CARSON CITY, Nev. — A cold wet spring that had northern Nevadans grumbling about the weather could have an upside — it just might keep things a little less creepy this summer.
Jeff Knight, entomologist with the Nevada Department of Agriculture, said he expects about an average year for the numbers of Mormon crickets that travel in bands and eat everything in their path.
"They have better survival when it's a warm, dry spring," Knight said.
The wet weather has prevented staff from getting out in the desert to take a good look at the situation, and Knight said he expects they'll find a "pocket or two" of the crawling insects that can ravage crops and forage, cover houses, eat each other and make roadways a gooey slick of bug juice.
"We're always going to have crickets. They're a natural part of the Great Basin ecology," Knight said.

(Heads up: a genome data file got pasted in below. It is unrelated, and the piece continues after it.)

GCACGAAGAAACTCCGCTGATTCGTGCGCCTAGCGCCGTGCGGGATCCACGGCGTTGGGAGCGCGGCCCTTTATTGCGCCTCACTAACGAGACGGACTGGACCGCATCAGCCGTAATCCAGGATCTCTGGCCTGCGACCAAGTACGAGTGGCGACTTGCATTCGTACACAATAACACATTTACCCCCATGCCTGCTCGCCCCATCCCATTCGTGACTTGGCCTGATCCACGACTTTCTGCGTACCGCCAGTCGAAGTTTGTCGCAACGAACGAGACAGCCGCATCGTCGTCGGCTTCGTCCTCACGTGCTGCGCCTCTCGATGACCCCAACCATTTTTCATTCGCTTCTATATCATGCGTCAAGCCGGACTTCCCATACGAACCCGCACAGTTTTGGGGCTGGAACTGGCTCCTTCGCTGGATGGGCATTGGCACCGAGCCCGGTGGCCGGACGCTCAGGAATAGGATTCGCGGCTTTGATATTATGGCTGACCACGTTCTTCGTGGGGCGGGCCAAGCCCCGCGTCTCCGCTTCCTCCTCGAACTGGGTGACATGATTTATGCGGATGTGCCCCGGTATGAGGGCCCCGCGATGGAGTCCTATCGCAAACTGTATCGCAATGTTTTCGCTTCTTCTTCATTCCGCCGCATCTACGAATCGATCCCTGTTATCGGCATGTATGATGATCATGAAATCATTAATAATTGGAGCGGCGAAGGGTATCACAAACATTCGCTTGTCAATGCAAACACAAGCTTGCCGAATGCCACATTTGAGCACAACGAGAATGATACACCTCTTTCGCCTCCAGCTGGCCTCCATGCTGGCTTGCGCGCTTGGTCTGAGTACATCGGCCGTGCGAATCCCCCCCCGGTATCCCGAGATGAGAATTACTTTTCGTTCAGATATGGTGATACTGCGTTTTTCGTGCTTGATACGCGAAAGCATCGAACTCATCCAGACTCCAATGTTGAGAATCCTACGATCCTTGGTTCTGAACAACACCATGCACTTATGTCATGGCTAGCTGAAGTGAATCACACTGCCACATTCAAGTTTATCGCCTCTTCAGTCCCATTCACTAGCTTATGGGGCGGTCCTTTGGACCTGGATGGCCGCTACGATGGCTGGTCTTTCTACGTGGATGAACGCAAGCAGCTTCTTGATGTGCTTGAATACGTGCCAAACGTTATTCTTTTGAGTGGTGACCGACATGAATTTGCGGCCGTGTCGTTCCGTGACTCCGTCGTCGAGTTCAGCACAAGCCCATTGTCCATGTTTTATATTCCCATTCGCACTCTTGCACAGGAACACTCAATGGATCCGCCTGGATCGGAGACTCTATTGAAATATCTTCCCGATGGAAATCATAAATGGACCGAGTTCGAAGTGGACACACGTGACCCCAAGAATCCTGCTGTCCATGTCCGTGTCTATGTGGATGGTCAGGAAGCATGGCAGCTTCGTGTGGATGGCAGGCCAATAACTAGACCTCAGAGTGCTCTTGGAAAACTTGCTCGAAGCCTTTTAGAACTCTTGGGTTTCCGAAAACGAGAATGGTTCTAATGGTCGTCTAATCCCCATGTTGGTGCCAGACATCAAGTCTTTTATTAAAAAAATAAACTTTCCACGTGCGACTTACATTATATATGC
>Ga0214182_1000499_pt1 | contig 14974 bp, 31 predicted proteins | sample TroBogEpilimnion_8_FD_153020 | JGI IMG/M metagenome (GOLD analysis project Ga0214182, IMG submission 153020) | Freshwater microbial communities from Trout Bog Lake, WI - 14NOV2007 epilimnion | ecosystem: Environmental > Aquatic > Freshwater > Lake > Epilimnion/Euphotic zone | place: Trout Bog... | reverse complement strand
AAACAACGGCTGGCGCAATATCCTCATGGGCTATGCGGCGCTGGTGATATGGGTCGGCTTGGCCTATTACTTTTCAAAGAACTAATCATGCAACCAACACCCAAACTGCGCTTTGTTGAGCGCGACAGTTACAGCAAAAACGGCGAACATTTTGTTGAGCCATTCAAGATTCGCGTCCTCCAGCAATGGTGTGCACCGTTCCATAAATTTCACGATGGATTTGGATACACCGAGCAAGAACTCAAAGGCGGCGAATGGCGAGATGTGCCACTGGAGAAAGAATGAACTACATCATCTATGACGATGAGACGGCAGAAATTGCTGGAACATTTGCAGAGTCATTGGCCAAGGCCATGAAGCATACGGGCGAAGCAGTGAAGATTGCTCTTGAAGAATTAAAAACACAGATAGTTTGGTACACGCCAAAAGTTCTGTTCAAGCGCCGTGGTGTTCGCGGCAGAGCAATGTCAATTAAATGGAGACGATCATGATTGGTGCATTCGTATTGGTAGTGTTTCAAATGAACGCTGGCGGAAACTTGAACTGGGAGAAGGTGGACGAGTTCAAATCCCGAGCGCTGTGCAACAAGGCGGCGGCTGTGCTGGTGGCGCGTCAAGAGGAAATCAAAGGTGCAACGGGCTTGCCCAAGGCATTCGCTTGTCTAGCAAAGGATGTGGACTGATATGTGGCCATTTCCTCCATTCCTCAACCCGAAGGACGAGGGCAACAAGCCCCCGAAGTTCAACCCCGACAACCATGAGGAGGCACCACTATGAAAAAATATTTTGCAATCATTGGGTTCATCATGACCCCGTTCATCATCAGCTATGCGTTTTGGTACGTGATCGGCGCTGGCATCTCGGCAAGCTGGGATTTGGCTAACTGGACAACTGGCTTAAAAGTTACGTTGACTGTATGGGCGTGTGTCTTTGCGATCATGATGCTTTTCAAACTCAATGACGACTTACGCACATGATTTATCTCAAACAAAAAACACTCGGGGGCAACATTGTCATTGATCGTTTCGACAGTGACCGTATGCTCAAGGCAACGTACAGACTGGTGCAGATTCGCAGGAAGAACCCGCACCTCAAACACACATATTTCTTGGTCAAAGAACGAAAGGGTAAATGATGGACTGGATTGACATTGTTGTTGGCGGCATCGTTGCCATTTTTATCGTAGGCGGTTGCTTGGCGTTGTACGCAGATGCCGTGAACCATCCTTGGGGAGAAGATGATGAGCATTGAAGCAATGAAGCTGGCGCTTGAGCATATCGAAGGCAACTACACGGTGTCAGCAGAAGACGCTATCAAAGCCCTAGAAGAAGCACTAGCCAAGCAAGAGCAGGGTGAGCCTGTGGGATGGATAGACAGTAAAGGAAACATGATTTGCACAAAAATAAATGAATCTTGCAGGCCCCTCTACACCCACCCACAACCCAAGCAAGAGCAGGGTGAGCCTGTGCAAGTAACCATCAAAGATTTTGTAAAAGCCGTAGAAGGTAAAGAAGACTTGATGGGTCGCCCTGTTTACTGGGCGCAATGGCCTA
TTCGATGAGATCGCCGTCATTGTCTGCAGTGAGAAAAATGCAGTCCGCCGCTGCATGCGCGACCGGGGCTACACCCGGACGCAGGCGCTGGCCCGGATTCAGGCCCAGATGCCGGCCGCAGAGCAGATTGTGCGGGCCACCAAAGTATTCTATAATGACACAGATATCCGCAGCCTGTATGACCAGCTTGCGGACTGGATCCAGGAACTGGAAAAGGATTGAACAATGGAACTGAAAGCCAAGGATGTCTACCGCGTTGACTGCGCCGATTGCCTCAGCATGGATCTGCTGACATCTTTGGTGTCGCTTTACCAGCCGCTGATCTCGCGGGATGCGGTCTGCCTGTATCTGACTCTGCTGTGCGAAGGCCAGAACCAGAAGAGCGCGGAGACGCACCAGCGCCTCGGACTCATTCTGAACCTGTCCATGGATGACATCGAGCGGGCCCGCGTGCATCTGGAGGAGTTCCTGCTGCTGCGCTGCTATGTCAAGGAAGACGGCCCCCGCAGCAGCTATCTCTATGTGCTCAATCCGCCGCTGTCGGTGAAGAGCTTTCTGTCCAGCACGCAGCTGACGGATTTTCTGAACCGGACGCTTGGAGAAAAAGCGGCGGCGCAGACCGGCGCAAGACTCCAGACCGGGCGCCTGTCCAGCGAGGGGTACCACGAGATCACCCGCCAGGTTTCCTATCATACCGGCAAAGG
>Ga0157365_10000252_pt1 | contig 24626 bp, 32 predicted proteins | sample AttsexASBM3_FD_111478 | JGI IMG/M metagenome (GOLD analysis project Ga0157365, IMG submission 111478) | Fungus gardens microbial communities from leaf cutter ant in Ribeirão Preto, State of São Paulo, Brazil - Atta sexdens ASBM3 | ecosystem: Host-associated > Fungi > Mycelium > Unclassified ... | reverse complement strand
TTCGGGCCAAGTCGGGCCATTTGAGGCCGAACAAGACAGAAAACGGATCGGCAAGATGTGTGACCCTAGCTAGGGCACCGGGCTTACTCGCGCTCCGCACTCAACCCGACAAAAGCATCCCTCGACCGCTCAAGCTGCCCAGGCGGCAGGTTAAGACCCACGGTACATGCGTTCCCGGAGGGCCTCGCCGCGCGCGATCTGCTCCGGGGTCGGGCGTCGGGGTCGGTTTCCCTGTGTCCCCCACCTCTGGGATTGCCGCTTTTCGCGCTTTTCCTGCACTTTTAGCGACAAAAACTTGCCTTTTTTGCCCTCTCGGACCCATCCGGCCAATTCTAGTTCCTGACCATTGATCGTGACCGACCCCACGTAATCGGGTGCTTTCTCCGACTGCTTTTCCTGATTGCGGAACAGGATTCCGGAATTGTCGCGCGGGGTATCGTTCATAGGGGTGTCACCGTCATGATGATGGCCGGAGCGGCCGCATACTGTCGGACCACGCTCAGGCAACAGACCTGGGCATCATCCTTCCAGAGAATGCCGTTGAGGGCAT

The insects, which are actually shield back katydids, "don't function real well below 50 degrees," Knight said.
Wet weather also spurs disease, helping to keep their numbers in check.
The insect was made infamous by nearly destroying the crops of Utah's Mormon settlers in 1848. According to lore, flocks of seagulls arrived to eat the bugs and save the crops.
In 2005, Mormon crickets infested about 12 million acres in Nevada. The infestations have been subsiding since.
But while the damp spring may help keep Mormon crickets in check, it could mean a spurt in another insect — grasshoppers.
"Grasshoppers, if they hatch out and there's a lot of forage, do really well," Knight said.
That could foretell an even big grasshopper outbreak next year, depending on eggs laid by adults this year that won't hatch until next spring.
"It's not so much what we'll have this year, but survival for next year," he said.
Copyright 2016, Deseret News Publishing Company